I remember a gathering after dinner of these people having a meeting and loud voices. And how people like Okamoto and others would describe the conditions and their philosophy that we should not serve until our rights were restored. And that kept building up until there were some eighty-five Japanese Americans in the camp at Heart Mountain, who took the active step that when the draft came in, they decided not to go and board buses to go to a physical examination, which is the first step in the draft process.
In his oral history on EDSITEment, Mihara described his school in the camp, his childhood friends, and where their imaginations could take them outside of the barracks. While a fence separated them from other communities in Wyoming, the young schoolboys often slipped through the fence, finding rattlesnakes and arrowheads on the other side. Activism that began decades prior in the camps continued into the post-war years. The American government acknowledged their fault in 1988 with reparations to Japanese Americans after their successful campaign for a formal apology and compensation for all they had lost in the three years behind barbed-wire fences. Today, we continue to confront the legacies of Japanese incarceration and the multiple meanings of “frontiers.”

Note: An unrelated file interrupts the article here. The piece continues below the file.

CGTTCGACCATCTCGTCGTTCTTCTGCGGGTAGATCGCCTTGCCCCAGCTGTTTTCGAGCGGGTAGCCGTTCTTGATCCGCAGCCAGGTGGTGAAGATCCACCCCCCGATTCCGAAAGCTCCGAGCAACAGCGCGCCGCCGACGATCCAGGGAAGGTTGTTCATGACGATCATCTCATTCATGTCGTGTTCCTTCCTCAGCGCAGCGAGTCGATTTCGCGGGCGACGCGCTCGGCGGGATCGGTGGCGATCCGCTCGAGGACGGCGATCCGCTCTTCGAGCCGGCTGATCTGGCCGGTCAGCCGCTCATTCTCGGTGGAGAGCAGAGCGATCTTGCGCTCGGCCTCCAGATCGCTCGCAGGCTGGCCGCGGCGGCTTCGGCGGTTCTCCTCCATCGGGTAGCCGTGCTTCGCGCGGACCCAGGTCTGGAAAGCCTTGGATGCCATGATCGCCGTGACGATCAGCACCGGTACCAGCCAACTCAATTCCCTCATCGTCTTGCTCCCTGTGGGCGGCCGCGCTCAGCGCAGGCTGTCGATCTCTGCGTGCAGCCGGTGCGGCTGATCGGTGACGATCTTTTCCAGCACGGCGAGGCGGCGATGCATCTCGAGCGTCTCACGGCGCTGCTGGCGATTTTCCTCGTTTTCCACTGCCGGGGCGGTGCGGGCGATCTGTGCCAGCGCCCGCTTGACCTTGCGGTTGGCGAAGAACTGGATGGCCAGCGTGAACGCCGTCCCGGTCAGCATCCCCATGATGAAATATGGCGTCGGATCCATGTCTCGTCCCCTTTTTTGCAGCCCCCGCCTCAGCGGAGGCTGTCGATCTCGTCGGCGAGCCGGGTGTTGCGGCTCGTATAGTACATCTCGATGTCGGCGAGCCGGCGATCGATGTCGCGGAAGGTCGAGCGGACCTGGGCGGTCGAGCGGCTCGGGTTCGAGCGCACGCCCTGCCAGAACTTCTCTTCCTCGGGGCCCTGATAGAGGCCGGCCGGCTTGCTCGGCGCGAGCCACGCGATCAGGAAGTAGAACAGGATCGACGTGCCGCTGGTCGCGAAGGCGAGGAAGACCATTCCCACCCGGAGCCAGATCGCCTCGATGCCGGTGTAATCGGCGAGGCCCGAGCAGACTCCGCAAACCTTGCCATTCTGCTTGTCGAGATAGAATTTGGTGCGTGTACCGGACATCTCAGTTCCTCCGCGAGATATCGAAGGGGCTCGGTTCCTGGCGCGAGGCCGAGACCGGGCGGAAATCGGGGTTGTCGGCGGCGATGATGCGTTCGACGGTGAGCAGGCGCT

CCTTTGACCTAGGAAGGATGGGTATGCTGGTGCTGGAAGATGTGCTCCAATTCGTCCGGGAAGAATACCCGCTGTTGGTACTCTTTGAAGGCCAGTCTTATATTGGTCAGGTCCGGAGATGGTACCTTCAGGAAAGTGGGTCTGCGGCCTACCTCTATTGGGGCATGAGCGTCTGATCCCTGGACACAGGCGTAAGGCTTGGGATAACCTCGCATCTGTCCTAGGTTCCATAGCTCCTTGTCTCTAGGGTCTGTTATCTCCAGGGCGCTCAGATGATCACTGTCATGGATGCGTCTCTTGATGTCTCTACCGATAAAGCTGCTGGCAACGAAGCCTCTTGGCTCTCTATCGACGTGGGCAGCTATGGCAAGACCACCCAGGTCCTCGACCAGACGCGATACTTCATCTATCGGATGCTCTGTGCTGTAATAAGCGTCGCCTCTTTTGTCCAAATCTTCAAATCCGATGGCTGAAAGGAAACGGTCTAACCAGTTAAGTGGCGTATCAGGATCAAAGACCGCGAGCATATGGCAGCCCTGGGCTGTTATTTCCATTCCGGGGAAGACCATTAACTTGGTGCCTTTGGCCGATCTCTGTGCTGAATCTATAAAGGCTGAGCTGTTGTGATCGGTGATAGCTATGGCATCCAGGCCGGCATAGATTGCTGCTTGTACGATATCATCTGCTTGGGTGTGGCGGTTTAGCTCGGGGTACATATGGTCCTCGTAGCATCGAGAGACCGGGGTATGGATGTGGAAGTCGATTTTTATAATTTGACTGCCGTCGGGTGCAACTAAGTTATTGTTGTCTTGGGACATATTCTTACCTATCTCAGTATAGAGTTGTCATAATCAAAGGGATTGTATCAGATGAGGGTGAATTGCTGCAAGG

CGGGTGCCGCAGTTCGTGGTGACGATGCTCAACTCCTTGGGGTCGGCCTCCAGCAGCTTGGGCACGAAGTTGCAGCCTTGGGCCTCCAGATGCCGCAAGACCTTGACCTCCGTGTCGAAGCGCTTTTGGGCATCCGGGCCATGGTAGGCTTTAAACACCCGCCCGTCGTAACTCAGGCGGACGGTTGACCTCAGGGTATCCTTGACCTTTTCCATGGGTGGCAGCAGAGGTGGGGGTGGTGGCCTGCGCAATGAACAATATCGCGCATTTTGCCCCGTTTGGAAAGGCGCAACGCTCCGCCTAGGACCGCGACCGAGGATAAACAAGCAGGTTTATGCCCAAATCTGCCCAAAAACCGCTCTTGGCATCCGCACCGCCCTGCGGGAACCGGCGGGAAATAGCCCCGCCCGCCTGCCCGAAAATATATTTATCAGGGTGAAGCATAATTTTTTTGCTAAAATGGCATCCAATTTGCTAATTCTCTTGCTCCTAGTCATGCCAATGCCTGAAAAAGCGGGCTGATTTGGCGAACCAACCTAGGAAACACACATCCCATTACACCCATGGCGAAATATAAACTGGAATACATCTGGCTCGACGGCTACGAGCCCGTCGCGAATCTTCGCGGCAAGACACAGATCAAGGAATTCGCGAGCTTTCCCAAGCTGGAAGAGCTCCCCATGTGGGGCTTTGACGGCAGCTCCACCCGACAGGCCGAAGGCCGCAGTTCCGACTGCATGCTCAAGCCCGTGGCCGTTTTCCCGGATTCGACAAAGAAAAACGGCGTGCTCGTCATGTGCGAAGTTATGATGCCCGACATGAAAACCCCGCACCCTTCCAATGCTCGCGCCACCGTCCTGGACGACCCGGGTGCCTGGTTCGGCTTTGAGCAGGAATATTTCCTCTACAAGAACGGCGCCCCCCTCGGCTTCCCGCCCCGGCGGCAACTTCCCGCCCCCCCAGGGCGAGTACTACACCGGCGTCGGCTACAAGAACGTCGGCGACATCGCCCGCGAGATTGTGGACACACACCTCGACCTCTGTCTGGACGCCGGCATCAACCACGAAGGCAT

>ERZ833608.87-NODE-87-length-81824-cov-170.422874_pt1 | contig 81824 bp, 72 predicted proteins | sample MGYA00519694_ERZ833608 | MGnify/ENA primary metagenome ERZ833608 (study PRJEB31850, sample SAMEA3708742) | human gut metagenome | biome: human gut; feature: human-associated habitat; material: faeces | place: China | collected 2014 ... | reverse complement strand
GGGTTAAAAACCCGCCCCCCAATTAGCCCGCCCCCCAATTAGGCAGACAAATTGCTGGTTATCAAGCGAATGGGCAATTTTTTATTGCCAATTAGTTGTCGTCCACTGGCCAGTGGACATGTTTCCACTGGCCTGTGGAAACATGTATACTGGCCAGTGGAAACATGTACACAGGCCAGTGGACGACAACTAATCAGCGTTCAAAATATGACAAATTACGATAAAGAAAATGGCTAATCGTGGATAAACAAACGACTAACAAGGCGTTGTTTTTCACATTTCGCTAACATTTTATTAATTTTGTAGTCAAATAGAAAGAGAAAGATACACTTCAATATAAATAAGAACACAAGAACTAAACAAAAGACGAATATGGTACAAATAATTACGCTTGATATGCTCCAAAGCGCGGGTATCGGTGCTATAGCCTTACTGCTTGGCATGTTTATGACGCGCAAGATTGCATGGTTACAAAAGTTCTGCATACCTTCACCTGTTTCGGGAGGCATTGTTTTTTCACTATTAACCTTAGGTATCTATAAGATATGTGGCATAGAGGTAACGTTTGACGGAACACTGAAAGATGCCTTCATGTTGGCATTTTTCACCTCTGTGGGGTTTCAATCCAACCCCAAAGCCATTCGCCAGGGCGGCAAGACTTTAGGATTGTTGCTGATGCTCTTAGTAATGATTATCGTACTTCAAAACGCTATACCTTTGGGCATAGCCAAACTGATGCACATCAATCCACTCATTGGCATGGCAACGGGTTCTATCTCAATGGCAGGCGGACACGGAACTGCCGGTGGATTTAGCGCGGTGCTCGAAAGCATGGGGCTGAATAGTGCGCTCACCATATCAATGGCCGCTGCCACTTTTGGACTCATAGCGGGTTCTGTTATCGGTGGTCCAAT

As the United States expanded its borders abroad and at home, the frontier never quite closed. Frontiers continued to morph into tools that justified U.S. power by constructing and reinforcing racial differences. The frontier’s physical and conceptual evolution contributed to debates over land rights, access, and Americanness. Asian Americans contested the consequences of frontiers in multiple places—the courtroom, schools, their homes—in ways that showed the limitations of “the frontier” when held accountable to the U.S. promise of equality. When we look to the experiences of Chinese, American Indian, Japanese Americans, white, Black, and Mexican Americans, across time and space, we see how much the history of the United States challenges and redefines frontiers. Pondering “why here?” pushes us to ask new questions about people, places, and ideas in the interest of telling a fuller, more inclusive history of the United States.
Gordon H. Chang, Ghosts of Gold Mountain: The Epic Story of the Chinese Who Built the Transcontinental Railroad (Boston: Houghton Mifflin Harcourt, 2019), 75.
Richard White, The Republic for Which It Stands: The United States during Reconstruction and the Gilded Age, 1865-1896 (New York: Oxford University Press, 2017), 520.
Erika Lee, America for Americans: A History of Xenophobia in the United States (New York: Basic Books, 2019), 78.
Chang, Ghosts of Gold Mountain, 218–219.
Chang, Ghosts of Gold Mountain, 231–232.
Richard White, Railroaded: The Transcontinentals and the Making of Modern America (New York: W.W. Norton & Co, 2011), 305.
Erika Lee, At America’s Gates: Chinese Immigration during the Exclusion Era, 1882-1943 (Chapel Hill: The University of North Carolina Press, 2003), 104, 130.
Roger Daniels, Guarding the Golden Door: American Immigration Policy and Immigrants since 1882 (New York: Hill and Wang, 2004), 20.
Lee, At America’s Gates, 114.